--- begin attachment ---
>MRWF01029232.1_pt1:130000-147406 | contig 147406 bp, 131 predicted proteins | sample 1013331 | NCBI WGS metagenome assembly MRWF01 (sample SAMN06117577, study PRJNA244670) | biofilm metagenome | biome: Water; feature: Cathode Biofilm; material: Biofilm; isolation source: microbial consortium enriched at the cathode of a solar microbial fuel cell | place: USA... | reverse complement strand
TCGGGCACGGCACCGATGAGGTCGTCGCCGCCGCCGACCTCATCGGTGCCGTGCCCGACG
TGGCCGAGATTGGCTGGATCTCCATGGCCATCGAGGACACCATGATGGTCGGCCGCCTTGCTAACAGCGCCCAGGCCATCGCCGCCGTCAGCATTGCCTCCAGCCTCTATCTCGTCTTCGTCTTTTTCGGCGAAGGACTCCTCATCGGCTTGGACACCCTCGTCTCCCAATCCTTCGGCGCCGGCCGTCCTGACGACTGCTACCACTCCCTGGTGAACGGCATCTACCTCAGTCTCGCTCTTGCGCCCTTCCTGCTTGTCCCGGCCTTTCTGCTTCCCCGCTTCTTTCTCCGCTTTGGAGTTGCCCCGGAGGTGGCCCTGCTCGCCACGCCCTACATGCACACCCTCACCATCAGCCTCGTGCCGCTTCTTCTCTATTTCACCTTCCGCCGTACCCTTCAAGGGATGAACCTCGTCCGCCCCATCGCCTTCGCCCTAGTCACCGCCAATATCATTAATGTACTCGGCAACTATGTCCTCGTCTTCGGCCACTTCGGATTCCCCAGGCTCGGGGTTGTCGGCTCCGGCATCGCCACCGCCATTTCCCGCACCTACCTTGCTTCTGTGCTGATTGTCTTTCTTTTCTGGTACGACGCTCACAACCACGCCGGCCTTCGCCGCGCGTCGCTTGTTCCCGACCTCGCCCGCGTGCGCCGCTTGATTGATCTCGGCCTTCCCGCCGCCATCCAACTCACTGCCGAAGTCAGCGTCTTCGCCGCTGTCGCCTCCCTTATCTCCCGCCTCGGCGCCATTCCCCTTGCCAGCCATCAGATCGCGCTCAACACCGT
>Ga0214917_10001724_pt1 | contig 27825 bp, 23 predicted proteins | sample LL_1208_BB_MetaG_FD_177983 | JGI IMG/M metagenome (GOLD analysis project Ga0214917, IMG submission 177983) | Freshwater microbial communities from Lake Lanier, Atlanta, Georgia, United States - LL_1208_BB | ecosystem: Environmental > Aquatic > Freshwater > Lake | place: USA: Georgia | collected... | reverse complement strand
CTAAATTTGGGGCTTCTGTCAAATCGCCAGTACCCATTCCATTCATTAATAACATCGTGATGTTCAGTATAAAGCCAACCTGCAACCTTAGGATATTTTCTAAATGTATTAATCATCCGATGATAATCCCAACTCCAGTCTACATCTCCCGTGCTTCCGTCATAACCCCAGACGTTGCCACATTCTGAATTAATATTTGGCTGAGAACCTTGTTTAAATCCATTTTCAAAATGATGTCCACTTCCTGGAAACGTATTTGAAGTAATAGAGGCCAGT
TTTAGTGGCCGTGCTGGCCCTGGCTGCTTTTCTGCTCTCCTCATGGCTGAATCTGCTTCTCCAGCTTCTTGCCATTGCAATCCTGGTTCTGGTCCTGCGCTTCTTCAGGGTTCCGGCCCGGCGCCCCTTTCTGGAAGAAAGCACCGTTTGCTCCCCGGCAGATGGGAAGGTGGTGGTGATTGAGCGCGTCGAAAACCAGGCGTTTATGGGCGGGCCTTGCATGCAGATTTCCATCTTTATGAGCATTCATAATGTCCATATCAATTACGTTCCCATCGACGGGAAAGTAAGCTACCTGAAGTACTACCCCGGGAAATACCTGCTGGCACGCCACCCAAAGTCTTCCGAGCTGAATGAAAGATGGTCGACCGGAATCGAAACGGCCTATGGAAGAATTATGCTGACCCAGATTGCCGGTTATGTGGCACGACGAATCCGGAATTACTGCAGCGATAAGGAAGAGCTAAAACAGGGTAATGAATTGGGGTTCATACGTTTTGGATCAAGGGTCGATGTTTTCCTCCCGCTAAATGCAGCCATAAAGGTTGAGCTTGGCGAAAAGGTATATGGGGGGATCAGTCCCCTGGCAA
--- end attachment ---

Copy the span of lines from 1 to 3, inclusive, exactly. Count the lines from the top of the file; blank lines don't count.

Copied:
>MRWF01029232.1_pt1:130000-147406 | contig 147406 bp, 131 predicted proteins | sample 1013331 | NCBI WGS metagenome assembly MRWF01 (sample SAMN06117577, study PRJNA244670) | biofilm metagenome | biome: Water; feature: Cathode Biofilm; material: Biofilm; isolation source: microbial consortium enriched at the cathode of a solar microbial fuel cell | place: USA... | reverse complement strand
TCGGGCACGGCACCGATGAGGTCGTCGCCGCCGCCGACCTCATCGGTGCCGTGCCCGACG
TGGCCGAGATTGGCTGGATCTCCATGGCCATCGAGGACACCATGATGGTCGGCCGCCTTGCTAACAGCGCCCAGGCCATCGCCGCCGTCAGCATTGCCTCCAGCCTCTATCTCGTCTTCGTCTTTTTCGGCGAAGGACTCCTCATCGGCTTGGACACCCTCGTCTCCCAATCCTTCGGCGCCGGCCGTCCTGACGACTGCTACCACTCCCTGGTGAACGGCATCTACCTCAGTCTCGCTCTTGCGCCCTTCCTGCTTGTCCCGGCCTTTCTGCTTCCCCGCTTCTTTCTCCGCTTTGGAGTTGCCCCGGAGGTGGCCCTGCTCGCCACGCCCTACATGCACACCCTCACCATCAGCCTCGTGCCGCTTCTTCTCTATTTCACCTTCCGCCGTACCCTTCAAGGGATGAACCTCGTCCGCCCCATCGCCTTCGCCCTAGTCACCGCCAATATCATTAATGTACTCGGCAACTATGTCCTCGTCTTCGGCCACTTCGGATTCCCCAGGCTCGGGGTTGTCGGCTCCGGCATCGCCACCGCCATTTCCCGCACCTACCTTGCTTCTGTGCTGATTGTCTTTCTTTTCTGGTACGACGCTCACAACCACGCCGGCCTTCGCCGCGCGTCGCTTGTTCCCGACCTCGCCCGCGTGCGCCGCTTGATTGATCTCGGCCTTCCCGCCGCCATCCAACTCACTGCCGAAGTCAGCGTCTTCGCCGCTGTCGCCTCCCTTATCTCCCGCCTCGGCGCCATTCCCCTTGCCAGCCATCAGATCGCGCTCAACACCGT